Since 2010, the Port of Olympia commission has taken its commission meetings on the road during the summer months, visiting the communities of Yelm, Rainier, Tenino and Bucoda.
But Port of Olympia Commissioner Michelle Morris on Thursday questioned whether those gatherings were meeting their original goals. She said the meetings are poorly attended, and there are travel costs associated with setting up meetings in outlying communities.
“Why do we do it, and is it working?” she asked the commission during its work session.
Commissioner Bill McGregor said the original goal was to get out to those communities rather than always forcing those residents to travel to Olympia to address the commission.
Commissioner George Barner echoed McGregor’s comments, saying the goal was to “establish some rapport with those communities.”
The port has provided grant funds to those communities in the past, so there was an “expectation to have interaction with that community,” Barner added.
Morris suggested some alternatives: A commissioner could attend a council meeting in one of those communities, perhaps as often as monthly. Or port Executive Director Ed Galligan could attend those meetings, she said.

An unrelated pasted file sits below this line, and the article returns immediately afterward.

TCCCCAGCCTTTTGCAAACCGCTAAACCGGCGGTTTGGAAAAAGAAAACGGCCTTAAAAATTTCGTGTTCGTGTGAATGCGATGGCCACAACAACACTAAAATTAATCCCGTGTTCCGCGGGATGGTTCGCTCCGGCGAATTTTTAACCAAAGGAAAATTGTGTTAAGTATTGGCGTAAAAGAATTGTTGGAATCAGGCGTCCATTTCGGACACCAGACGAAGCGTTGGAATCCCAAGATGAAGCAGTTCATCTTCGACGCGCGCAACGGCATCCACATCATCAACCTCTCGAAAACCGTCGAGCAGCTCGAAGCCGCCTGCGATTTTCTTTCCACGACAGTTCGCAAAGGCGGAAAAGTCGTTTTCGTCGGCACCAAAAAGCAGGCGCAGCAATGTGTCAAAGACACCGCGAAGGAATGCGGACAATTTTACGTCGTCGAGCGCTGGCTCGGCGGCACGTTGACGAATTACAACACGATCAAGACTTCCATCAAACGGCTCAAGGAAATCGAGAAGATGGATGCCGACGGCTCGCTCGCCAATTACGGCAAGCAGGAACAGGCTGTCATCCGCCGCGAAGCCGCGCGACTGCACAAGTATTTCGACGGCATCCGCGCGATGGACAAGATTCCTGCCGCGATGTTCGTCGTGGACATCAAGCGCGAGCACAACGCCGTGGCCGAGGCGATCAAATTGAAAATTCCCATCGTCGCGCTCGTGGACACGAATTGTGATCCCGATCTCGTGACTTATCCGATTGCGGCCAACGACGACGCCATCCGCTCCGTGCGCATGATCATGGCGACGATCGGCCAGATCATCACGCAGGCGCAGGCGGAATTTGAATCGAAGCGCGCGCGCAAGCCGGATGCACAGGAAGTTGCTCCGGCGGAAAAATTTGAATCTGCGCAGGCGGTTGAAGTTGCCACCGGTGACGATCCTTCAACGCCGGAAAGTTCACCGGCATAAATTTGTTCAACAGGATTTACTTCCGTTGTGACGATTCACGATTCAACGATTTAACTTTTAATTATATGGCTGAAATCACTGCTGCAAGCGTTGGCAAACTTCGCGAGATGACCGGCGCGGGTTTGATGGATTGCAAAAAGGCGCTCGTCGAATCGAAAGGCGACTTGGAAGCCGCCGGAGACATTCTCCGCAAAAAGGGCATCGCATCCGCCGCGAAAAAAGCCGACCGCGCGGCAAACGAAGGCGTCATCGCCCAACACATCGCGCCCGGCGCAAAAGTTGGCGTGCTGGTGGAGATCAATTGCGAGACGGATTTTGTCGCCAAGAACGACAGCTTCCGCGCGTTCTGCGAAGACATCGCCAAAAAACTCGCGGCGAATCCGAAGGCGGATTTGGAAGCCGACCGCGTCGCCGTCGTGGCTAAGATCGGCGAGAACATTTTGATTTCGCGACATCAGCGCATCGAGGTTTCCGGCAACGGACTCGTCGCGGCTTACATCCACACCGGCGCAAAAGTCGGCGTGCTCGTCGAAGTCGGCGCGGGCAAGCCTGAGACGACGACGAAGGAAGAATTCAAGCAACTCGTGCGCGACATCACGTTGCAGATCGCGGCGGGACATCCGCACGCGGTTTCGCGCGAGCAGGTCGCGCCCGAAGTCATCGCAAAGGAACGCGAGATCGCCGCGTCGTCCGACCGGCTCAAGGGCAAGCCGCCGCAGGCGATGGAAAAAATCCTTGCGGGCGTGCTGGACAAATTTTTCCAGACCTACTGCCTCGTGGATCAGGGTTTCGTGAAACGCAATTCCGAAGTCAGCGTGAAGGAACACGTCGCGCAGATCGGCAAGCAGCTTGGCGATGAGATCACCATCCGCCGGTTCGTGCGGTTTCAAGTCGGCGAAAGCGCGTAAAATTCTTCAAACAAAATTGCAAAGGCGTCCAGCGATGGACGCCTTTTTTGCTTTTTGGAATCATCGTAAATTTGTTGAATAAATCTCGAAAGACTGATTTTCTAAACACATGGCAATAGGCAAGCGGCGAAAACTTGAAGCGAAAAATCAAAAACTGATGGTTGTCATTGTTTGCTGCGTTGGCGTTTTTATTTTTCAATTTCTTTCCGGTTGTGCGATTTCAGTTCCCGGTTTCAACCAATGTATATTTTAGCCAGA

Galligan said Thursday that he was receptive to the idea.
Morris also is concerned that there’s a community perception that the port deliberately schedules important decisions at those poorly attended meetings. Morris doesn’t share that belief, she said, but she acknowledged that the perception exists.
Olympia resident Bev Bassett, who frequently attends port meetings, said some in the community do feel that the port takes advantage of those on-the-road meetings.
“That’s absolutely false,” McGregor said.
However, he acknowledged that the commission will take action to update the state Environmental Policy Act as it relates to the port when the commission meets in Tenino on Monday (Sept. 28).
The port has been working on the SEPA update for two years, but did not arrange to take action on the SEPA update in Tenino, McGregor said.